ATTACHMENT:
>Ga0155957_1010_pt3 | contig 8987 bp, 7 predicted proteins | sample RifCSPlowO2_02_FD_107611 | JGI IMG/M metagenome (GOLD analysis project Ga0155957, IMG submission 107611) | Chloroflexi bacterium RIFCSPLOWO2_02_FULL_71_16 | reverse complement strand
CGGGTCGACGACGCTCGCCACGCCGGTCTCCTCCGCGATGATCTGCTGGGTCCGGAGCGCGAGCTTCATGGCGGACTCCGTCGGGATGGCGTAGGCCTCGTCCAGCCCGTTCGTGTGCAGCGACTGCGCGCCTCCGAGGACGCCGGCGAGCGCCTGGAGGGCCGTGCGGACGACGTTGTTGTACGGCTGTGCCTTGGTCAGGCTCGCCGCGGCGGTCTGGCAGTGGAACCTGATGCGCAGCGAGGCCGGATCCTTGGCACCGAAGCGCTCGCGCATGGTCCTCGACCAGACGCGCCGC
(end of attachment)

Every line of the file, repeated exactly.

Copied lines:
>Ga0155957_1010_pt3 | contig 8987 bp, 7 predicted proteins | sample RifCSPlowO2_02_FD_107611 | JGI IMG/M metagenome (GOLD analysis project Ga0155957, IMG submission 107611) | Chloroflexi bacterium RIFCSPLOWO2_02_FULL_71_16 | reverse complement strand
CGGGTCGACGACGCTCGCCACGCCGGTCTCCTCCGCGATGATCTGCTGGGTCCGGAGCGCGAGCTTCATGGCGGACTCCGTCGGGATGGCGTAGGCCTCGTCCAGCCCGTTCGTGTGCAGCGACTGCGCGCCTCCGAGGACGCCGGCGAGCGCCTGGAGGGCCGTGCGGACGACGTTGTTGTACGGCTGTGCCTTGGTCAGGCTCGCCGCGGCGGTCTGGCAGTGGAACCTGATGCGCAGCGAGGCCGGATCCTTGGCACCGAAGCGCTCGCGCATGGTCCTCGACCAGACGCGCCGC